Theodor Adorno (1903-1969) was a German philosopher and social critic. In 1949 he pronounced the dictum that “to write poetry after Auschwitz is barbaric”, which was really intended as a challenge to his fellow-Germans, posing the profound question of what German culture could mean, or be, after the Holocaust. He later revised the dictum, stating that “perennial suffering has as much right to expression as a tortured man has to scream”. He died too young to be familiar with the work of Max Sebald, and was probably unaware of the work of Heinrich Böll, but he was a close friend of Paul Celan; all three are writers who took up the Adorno challenge in their own ways, as did Günter Grass, who is acknowledged for doing so in a poem later in this collection. This “Retort To Adorno” is not a criticism, but for a Jew visiting Berlin, staring at the eagle still dominant above the Reichstag, and hearing the same old national anthem still playing, even though they no longer officially sing the words, it seemed the right title, and the right approach. The poem “Warsaw Pilgrimage” is really a continuation of this retort, if not actually of this poem. My story “Hunting Doughnuts In Berlin”, in the collection “Travels In Familiar Lands”, completes the trilogy, and is due for publication in 2015.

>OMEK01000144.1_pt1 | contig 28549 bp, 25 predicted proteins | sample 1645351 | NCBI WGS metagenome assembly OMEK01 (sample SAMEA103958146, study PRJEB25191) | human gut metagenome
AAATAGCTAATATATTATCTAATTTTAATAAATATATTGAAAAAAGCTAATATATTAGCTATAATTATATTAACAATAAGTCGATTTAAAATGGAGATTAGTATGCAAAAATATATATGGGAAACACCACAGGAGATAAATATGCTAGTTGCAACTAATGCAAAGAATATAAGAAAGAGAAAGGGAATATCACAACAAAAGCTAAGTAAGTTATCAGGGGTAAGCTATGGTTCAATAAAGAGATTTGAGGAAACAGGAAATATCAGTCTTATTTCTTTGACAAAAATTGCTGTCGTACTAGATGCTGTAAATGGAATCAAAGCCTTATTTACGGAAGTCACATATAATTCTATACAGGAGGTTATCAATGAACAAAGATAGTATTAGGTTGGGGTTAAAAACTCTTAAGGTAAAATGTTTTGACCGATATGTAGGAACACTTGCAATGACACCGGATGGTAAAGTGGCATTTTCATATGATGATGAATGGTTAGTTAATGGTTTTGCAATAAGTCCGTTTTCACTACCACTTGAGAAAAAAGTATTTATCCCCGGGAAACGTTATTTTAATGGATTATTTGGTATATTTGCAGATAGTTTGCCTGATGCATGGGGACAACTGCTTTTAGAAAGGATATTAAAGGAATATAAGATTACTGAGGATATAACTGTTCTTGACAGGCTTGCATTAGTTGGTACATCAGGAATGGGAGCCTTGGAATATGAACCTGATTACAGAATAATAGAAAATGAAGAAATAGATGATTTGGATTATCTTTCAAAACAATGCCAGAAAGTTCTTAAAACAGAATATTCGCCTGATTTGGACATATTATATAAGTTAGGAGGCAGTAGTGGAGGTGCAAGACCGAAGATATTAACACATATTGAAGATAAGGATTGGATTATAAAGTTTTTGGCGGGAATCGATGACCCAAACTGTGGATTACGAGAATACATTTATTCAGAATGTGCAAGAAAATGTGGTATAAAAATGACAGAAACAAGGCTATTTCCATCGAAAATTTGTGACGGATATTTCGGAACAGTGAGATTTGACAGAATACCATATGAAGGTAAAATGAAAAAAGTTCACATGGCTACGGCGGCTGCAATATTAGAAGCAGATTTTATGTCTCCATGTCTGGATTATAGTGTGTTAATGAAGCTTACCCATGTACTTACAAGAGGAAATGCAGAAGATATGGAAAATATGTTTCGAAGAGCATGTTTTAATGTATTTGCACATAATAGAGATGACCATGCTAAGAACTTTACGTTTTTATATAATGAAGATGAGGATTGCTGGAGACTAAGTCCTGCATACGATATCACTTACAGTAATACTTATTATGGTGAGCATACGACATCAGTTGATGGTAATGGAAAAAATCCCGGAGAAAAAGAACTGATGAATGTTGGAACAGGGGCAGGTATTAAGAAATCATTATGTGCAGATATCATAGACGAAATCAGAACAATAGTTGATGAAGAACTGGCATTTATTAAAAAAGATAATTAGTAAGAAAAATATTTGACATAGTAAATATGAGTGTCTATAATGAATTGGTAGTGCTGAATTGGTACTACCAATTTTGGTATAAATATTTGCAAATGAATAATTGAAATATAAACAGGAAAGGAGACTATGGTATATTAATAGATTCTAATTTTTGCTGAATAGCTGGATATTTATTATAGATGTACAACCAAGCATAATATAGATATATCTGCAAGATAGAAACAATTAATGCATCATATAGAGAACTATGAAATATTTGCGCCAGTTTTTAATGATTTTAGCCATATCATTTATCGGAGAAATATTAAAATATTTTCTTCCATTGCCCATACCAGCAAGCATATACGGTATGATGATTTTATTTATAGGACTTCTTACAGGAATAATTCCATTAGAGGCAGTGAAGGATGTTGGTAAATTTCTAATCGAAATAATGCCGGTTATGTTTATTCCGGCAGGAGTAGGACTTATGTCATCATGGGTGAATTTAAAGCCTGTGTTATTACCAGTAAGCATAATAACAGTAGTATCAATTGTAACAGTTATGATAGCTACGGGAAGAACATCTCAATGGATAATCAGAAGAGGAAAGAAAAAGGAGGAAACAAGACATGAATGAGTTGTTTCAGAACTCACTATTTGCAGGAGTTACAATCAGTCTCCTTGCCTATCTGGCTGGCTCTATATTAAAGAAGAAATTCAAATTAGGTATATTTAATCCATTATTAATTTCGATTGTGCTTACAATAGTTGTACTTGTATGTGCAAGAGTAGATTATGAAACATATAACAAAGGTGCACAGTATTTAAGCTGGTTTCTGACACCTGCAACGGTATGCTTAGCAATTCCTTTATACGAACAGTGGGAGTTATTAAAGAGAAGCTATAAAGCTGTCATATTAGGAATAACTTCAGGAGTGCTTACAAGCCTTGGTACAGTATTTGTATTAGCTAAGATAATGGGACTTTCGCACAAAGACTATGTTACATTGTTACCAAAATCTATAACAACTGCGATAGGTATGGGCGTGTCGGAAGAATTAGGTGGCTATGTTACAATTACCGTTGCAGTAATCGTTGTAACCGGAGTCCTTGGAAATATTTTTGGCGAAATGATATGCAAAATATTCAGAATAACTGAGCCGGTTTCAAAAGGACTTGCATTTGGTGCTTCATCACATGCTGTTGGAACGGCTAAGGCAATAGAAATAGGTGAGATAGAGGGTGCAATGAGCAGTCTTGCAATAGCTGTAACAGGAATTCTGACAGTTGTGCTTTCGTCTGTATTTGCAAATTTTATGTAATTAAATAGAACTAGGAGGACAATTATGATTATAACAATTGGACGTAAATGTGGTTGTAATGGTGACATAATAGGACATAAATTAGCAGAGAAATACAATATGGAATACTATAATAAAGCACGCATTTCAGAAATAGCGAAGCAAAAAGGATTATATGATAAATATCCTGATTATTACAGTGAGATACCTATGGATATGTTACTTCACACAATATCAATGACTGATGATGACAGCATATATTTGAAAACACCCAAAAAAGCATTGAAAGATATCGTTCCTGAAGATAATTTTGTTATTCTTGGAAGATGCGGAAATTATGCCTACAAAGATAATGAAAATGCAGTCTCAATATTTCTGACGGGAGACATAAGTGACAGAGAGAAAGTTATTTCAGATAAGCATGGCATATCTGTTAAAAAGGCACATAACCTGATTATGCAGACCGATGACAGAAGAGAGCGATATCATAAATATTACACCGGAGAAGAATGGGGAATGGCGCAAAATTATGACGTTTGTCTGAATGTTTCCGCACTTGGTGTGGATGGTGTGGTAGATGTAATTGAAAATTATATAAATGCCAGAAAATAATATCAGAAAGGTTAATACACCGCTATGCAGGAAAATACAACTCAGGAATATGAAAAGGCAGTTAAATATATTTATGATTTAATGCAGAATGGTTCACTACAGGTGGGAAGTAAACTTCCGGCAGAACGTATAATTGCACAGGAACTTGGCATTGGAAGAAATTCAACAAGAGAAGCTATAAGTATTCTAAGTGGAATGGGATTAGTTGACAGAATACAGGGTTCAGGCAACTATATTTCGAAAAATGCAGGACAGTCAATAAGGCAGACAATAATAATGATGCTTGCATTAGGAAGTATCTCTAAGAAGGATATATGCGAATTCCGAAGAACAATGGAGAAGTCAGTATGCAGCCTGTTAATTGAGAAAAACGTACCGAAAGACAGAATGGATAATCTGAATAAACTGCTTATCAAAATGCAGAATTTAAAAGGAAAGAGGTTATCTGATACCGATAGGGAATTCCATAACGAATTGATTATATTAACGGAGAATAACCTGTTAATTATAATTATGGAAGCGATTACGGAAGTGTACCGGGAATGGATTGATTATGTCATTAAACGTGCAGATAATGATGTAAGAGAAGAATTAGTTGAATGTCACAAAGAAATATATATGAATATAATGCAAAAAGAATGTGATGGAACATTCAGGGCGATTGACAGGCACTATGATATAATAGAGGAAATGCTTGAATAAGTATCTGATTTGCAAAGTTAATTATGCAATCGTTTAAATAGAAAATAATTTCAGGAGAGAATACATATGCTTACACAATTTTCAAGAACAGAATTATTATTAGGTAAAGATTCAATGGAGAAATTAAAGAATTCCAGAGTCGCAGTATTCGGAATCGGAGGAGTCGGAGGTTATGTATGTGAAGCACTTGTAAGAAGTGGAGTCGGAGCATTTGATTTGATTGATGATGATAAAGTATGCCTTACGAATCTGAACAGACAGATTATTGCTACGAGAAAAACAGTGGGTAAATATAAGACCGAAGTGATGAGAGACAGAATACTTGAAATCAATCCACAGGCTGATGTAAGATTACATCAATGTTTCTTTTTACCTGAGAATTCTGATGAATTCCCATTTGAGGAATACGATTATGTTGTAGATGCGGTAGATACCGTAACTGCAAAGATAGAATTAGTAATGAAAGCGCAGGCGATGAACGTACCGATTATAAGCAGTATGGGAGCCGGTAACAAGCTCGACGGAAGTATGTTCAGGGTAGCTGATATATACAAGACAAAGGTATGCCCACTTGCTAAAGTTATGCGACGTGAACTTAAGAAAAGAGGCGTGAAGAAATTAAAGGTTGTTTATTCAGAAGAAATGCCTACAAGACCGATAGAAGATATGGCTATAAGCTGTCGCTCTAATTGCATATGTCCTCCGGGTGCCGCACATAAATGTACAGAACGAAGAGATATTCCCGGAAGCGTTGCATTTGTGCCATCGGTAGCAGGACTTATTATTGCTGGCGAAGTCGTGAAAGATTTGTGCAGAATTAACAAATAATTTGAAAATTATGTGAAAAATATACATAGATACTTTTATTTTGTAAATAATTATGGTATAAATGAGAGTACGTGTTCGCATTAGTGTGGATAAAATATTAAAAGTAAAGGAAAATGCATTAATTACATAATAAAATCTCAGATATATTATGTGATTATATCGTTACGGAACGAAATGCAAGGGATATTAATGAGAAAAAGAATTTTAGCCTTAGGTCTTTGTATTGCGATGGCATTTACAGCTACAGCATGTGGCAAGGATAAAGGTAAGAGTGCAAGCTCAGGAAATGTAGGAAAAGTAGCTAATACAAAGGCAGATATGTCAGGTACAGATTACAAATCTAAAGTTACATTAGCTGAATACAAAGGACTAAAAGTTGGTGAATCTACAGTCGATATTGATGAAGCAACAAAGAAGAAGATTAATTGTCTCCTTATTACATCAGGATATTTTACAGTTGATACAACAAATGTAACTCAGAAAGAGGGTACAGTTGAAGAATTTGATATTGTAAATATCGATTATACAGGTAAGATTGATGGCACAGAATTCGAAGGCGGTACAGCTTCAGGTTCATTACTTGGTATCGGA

The rivers are ice.
The earth marshals its frigid strength,
brown with over-cultivation.
From East to West and West to East
the streets unite in Christmas lights and tinsel.
Postcards of the city
show a Wall, a rifle-toting sentry, a field of mines,
but all of this is history.
The Reichstag, now refurbished, re-inhabited,
warms the seat of future European government.
The marching feet on Unter den Linden and Alexanderplatz
stamp only to shake off the snow.
The Neue Synagogue (new in 1866)
may now be just a sad museum,
but down the road the Judische Gymnasium is full,
the Holocaust Memorial a dream of Albert Speer,
and in the little theatre in the Hackesches-Hoef
Jews full of Hechsher-Hofen mispronounce the name
while a Swiss Jew from Narbonne who looks like Tevya
plays the accordion in kletzmer style
and sings a kleine liedele in Yiddish
for the assembled ranks of Judeophile non-Jews.
When the show is done I approach him at the bar in Hebrew,
thank him for the Warshawsky rendering of Oseh Shalom
and the several encores and the explanations of the songs.
We talk in shrugs, as Jews have always done,
an arm raised this way indicates the Brandenburg Tor,
a shoulder that way points out Hitler’s Bunker
on the Friedrich Strasse, two hundred metres
from the monument to Checkpoint Charlie on Rozinthaler Street.
Two hundred metres from Oranienburg Strasse
where the death of Jewry was proclaimed
a generation and a half ago,
the Swiss Jew and the English Jew shake hands,
concur in parting that it is we who won.
"Retort to Adorno" is published in "Welcome To My World, Selected Poems 1973-2013", The Argaman Press. Click here to purchase the book.
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